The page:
People have been digging tunnels for transportation under cities for generations. They're called subways. Yes digging those tunnels costs a huge amount of money. Musk's tunnels will too. The difference is that mere mortals need to have a business case and a budget before endeavoring to do so. Musk doesn't need to because he can take a pile of money and set it on fire. Apparently it's his superpower.

Also Tesla is not some huge automotive success that upended the automotive business with a superior model. They have a tiny market share and can't even fulfill the demand for that. They're only success is getting a high market valuation - that's a very different thing. For comparison, Walmart was a huge retail success that upended the retail business with a superior model. Wherever Walmart went, they took market share. A lot of market share. They also had merchandise on their shelves and made money.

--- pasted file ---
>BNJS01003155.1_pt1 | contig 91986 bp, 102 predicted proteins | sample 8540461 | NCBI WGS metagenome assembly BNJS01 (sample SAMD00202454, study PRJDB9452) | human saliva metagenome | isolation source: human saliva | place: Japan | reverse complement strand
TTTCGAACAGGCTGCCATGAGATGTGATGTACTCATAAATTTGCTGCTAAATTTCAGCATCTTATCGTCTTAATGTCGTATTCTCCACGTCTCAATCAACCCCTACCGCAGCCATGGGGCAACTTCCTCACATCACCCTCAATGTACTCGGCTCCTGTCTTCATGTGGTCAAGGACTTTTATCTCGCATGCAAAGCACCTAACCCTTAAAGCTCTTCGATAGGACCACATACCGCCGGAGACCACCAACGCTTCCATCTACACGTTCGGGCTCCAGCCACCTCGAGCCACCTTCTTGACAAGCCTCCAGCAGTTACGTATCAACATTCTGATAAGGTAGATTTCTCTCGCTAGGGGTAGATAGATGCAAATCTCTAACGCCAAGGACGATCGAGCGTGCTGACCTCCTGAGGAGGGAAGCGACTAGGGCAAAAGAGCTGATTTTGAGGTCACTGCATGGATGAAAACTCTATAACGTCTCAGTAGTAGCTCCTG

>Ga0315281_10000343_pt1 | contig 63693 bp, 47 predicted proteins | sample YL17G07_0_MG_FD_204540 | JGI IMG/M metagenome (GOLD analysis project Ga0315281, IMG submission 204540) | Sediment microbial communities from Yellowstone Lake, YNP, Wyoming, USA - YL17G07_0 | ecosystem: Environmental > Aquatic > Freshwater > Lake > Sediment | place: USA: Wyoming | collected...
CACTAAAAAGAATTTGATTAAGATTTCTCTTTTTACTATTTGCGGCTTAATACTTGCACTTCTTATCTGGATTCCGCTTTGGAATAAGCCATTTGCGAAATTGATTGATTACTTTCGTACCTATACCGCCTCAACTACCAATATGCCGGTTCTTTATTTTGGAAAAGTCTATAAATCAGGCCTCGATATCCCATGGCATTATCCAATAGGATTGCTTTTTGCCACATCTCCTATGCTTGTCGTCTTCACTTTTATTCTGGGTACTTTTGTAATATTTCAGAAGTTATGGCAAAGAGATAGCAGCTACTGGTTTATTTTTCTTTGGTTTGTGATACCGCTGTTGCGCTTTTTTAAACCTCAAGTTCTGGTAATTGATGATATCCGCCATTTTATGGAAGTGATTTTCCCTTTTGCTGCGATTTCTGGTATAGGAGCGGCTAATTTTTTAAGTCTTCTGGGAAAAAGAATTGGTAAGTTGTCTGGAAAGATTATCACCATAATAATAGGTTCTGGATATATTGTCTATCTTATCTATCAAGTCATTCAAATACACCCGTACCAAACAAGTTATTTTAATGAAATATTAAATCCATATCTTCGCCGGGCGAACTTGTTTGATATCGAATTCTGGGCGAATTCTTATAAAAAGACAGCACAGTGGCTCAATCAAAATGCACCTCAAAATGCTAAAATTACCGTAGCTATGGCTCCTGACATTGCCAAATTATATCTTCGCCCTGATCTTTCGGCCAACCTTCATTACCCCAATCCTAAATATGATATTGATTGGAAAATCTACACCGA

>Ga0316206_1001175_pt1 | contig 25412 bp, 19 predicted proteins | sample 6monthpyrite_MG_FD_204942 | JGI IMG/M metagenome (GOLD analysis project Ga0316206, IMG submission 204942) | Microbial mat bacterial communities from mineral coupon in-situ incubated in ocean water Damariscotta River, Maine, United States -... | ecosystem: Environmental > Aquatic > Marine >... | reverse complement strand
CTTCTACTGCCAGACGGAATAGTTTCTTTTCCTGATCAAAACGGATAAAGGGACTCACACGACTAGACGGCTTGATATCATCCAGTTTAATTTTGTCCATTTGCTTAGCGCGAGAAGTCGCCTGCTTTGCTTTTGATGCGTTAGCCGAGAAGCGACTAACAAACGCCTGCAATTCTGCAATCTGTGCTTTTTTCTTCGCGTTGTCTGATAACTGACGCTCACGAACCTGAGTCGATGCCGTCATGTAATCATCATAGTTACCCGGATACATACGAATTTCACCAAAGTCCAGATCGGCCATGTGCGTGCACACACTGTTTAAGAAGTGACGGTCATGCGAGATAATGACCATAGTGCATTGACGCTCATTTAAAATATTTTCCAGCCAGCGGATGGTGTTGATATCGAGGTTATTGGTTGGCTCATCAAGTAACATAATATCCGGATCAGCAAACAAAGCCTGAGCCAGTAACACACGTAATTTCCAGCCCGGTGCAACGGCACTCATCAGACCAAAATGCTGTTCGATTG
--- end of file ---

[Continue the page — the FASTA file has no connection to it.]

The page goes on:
But coming back to digging tunnels. Here's a question for you. That presentation video was about 1 hour long. You've obviously watched it. After you got push back on this here, did you go and spend at least an hour doing independent research on the physics, engineering, and operations of digging tunnels?
General Discussion / Re: Rent vs Buy Decision
« Last post by LC on Today at 07:31:51 PM »
Great anecdote. RE is truly location location location. You need to know where people are going and what is cool. The question I always ask is, "why the F*CK would I want to live in XYZ???" Gotta have a good answer to that question.
General Discussion / Re: a plea for help from Ericopoly
« Last post by sarganaga on Today at 07:25:46 PM »
In most divorce cases, especially if there are children involved, you start off with the wife getting half. Then they figure out how much more the guy has to pay. Not a judgment, just how it is.  maybe/probably even a good thing. Spousal support, child support, maybe they can find a few more things.